Dave The Sumo-Bot


This past week’s challenge was to make a sumo robot that was good enough to win a competition at lunch in a free for all between both robotics classes combined.

For our robot we wanted to go for a simple approach, so we didn’t add any big weapons or anything fancy. We decided to make it very low, but wide. It means the robot had a very low centre of gravity which made it very difficult to move and tip over. We made the robot only with two wheels at the back to make it rear wheel driving which gives it a mechanical advantage when pushing.


Some brainstorming ideas were

  • Whether to have the brick facing up or down
  • Whether to have the robot low profile
  • To have a swivel wheel, a ball bearing or no wheels at all
  • Ways to detect things such as, light or touch (We chose both)
  • Whether gears were worth it, but they weren’t strong enough to support the build
  • Wheel protection
  • The overall size and weight
  • Cable management
  • The speed at which the robot moved
Prototype programming (Very simple)


Although we did make prototypes we didn’t think to take photos at the time.

  1. The first prototype featured gears, this robot was quite weak, the wheels weren’t attached correctly, the size didn’t meet requirements and the sensors couldn’t be placed anywhere that was easy enough to manage. This robot didn’t have a program and so we scrapped this design very early on.
  2. This robot was our second design which we made smaller and got rid of the gears, it fit the requirements tightly and didn’t have the most complicated and thought out programming. It only had an ultra-sonic sensor which means it quite easily lost control and drove off the arena. Our programming will be featured below. We went in three battles and we lost two due to the robot driving off the edge.
  3. Our third prototype is very similar to the model we used in the matches at lunch. It had mainly the same build, minus the extra parts to add weight, we added cable management in this build and made gave it a colour sensor to help it navigate around the arena and not drive out. The wheels were slightly weaker in this design, which we fixed for the final battle. Another improvement was the finished programming which made our robot an overall improved machine in all aspects.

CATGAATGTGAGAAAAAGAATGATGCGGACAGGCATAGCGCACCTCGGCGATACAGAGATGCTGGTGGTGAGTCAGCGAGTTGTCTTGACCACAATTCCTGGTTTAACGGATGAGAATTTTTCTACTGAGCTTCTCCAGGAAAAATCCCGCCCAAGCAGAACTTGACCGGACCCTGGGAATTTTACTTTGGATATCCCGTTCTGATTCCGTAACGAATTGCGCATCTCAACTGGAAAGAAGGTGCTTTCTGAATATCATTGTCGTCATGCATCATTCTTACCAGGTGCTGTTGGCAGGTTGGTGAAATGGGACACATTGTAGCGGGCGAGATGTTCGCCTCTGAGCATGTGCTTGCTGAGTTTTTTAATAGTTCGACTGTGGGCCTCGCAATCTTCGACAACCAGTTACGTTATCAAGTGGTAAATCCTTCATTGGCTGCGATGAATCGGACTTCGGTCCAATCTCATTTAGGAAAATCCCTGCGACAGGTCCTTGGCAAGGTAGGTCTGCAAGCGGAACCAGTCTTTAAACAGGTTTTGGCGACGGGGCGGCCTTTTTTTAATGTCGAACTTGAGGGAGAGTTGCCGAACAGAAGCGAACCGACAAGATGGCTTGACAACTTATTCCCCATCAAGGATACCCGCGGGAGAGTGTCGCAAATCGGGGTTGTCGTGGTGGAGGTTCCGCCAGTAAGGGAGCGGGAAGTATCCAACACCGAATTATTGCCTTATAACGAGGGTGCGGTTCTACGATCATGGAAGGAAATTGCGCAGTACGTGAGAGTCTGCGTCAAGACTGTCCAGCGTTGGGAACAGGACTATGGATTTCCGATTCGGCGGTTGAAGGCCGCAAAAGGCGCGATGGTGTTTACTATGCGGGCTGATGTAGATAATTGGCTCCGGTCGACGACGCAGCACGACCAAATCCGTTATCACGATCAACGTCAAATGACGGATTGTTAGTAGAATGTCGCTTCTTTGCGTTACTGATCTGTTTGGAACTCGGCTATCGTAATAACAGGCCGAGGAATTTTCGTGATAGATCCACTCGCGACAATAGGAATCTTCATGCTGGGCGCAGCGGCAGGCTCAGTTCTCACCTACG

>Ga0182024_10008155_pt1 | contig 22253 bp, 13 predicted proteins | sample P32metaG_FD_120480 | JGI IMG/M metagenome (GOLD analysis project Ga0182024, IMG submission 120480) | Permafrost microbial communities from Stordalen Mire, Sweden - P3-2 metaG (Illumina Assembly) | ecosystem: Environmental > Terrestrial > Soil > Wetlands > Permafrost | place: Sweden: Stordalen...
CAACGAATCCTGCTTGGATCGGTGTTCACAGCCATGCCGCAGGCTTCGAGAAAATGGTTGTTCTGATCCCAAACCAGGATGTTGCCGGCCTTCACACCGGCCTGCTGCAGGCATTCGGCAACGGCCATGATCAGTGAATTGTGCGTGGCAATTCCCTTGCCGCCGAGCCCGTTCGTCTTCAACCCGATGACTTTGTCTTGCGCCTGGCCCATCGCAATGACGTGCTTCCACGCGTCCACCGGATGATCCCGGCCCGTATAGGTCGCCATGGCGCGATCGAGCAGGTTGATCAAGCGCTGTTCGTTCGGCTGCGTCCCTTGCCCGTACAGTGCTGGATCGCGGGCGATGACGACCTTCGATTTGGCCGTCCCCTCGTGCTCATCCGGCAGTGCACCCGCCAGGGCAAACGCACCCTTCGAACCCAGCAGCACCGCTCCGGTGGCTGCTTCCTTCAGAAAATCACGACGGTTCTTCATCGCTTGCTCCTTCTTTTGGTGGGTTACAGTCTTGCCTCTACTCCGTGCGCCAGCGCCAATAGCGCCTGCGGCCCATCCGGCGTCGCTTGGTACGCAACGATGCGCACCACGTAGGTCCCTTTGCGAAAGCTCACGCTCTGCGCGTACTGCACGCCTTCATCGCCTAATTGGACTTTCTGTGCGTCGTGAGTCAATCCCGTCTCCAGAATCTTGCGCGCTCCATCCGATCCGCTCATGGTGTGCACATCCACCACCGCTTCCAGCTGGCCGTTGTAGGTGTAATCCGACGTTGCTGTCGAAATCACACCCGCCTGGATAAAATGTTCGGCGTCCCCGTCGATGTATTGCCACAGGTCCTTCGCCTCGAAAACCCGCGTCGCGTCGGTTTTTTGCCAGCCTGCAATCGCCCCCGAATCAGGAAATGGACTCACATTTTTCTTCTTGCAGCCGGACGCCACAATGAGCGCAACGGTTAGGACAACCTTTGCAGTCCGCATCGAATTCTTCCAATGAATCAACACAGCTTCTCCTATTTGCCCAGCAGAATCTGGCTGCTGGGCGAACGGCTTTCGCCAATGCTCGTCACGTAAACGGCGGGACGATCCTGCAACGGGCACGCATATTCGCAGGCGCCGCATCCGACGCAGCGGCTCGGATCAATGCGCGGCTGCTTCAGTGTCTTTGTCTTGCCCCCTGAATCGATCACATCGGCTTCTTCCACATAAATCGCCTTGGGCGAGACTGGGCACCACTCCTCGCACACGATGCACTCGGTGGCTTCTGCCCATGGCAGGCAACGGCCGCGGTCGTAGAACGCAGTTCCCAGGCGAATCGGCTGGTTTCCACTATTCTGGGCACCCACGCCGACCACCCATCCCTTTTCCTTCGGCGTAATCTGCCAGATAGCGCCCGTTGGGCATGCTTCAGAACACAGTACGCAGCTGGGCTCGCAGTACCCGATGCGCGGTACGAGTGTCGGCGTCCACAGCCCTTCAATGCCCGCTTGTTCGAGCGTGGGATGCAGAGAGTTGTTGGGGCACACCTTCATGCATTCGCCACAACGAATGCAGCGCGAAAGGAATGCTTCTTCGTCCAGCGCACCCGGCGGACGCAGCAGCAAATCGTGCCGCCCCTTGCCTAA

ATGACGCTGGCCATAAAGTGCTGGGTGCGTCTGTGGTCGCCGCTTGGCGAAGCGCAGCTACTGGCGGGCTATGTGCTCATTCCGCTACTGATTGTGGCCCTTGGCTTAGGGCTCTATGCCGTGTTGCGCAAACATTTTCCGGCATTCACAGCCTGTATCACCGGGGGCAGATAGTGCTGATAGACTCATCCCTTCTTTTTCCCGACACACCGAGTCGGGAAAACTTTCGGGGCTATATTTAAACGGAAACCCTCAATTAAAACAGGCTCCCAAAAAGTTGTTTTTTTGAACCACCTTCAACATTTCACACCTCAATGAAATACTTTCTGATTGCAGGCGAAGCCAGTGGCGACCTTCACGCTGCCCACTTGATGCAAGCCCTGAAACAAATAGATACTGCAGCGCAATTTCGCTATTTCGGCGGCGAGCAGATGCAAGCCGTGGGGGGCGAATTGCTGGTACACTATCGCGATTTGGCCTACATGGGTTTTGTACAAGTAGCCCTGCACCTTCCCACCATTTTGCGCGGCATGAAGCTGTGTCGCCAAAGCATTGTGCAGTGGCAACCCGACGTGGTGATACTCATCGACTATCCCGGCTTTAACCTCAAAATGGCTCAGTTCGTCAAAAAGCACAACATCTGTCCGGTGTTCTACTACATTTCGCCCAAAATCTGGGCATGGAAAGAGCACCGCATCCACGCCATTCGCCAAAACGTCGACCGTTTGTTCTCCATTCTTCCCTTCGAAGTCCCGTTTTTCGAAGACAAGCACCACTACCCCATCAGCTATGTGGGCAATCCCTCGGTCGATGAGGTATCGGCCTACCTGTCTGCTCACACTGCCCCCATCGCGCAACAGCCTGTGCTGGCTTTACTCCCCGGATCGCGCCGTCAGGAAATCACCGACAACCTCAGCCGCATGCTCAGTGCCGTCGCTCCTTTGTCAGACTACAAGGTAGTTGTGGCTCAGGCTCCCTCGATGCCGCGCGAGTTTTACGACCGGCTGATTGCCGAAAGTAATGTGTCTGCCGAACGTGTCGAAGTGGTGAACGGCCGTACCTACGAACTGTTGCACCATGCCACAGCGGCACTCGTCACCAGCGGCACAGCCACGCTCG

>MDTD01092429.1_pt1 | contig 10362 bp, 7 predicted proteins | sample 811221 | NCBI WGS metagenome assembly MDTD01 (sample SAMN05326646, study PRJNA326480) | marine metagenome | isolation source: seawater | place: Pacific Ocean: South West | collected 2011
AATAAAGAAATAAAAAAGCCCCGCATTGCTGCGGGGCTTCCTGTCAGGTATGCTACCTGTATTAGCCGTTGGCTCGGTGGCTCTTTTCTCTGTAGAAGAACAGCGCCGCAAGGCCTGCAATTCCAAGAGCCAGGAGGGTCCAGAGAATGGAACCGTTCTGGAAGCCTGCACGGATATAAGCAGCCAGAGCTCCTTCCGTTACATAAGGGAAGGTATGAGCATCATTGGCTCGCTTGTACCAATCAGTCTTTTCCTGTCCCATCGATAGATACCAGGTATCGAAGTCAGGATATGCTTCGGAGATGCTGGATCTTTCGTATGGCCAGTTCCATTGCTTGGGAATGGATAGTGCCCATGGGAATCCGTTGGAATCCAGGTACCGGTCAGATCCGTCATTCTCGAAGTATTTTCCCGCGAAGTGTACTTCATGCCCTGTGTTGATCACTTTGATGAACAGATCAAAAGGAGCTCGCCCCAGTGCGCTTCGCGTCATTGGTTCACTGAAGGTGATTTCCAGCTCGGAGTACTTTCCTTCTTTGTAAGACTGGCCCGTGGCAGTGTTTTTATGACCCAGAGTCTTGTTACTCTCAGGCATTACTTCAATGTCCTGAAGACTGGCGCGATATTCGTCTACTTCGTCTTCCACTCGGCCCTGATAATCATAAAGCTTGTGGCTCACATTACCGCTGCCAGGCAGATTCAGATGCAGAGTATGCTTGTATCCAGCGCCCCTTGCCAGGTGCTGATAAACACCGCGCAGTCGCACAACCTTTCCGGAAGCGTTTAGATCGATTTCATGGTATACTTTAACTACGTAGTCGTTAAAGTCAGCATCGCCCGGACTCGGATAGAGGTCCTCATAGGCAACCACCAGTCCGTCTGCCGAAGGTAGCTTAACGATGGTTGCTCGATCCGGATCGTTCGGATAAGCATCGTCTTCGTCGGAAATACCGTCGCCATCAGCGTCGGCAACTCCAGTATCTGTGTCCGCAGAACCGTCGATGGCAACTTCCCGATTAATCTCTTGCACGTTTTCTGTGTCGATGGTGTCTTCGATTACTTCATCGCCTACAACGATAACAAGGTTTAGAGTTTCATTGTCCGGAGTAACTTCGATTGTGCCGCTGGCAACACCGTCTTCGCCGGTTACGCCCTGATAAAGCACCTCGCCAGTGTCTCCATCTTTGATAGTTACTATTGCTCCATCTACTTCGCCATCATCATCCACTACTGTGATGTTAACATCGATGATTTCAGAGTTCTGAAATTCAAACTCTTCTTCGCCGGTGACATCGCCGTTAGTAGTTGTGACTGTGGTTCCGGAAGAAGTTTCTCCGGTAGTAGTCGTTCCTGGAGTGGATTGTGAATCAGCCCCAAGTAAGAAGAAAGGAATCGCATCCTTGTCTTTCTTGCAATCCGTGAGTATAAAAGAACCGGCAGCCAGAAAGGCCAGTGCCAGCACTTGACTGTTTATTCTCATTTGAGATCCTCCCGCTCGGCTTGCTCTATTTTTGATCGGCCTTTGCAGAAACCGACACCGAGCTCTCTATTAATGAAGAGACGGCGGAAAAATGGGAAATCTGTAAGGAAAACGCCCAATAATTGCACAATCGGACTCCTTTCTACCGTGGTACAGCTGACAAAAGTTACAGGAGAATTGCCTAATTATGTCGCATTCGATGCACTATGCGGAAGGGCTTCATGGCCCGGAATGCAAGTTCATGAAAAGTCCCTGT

The competition overall went quite well, with the final design of our great machine, Dave, an improvement on all previous prototypes. With our mechanical advantage allowing us to push all other robots in a head to head, and light weight allowing for greater agility than our opponents. Our robot coming second in the class and third overall. Only losing one battle, which happened to be to the victors of the tournament.

This is our final coding for our sumo robot

If we had more time and maybe knew the competition a little better we could’ve reflected this by making adjustments, such as adding wheel protection and a defence to ramps.

Our team could have done better maybe if we had a greater degree of team coordination, however our time management was much better. There wasn’t a moment when you could find all team members distracted.

Our final 3rd place sumo-bot “DAVE”


-Tom and Dylan

I see red

The i see red challenge was to see if you could use the colour sensor to detect a colour and react to it. Be it starting stopping and starting, flashing and announcing the colour or just beeping at red.

the program I used was very simple and I finalized it in its first iteration. Being only three blocks long it announced the colour it detected and changed the status lights to that colour as well as moving forward one rotation. It could detect two colours red and green and react appropriately. There are probably ways to make it detect more colours but I didn’t have then time or the motivation to make it work.

The robot was bare bones and fairly standard.

Obstacle Course

In this challenge the goal was to circle around an obstacle in the middle of the table while starting and finishing in the appropriate boxes. This could be achieved by either autonomous movement or remote control.

The robot is capable of both autonomous movement and remote control.

The autonomous movement is it secondary function. written at the last minute completely from scratch there were only a handful of tests. One of the problems identified in these tests was how it would know to stop after i reached the end, with such little time to do anything we could not implement a dedicated sensor to identifying the end box. So the work around was a variable to count how many times it turn and after the third time stop as to finish in the box. There is a remaining problem in that the ultra sonic sensor is not always reliable, this may be due to a hardware problem or and unidentified error in the code.

The remote control robot worked off Bluetooth with another robot. The remote control used two levers hooked up to motor to control power of the robots motors based on the degrees of the levers. The degrees are times by two to get the power for the motors. We original used wheels on the control but it was to hard to control due to poor design and us being bad divers.

The design of the robot was ramshackle and somewhat flimsy. This is fine if the robot does not fall and shatter into am million pieces or accelerate to fast fall apart, both of which happened twice.

students: Tom, Miley and Dylan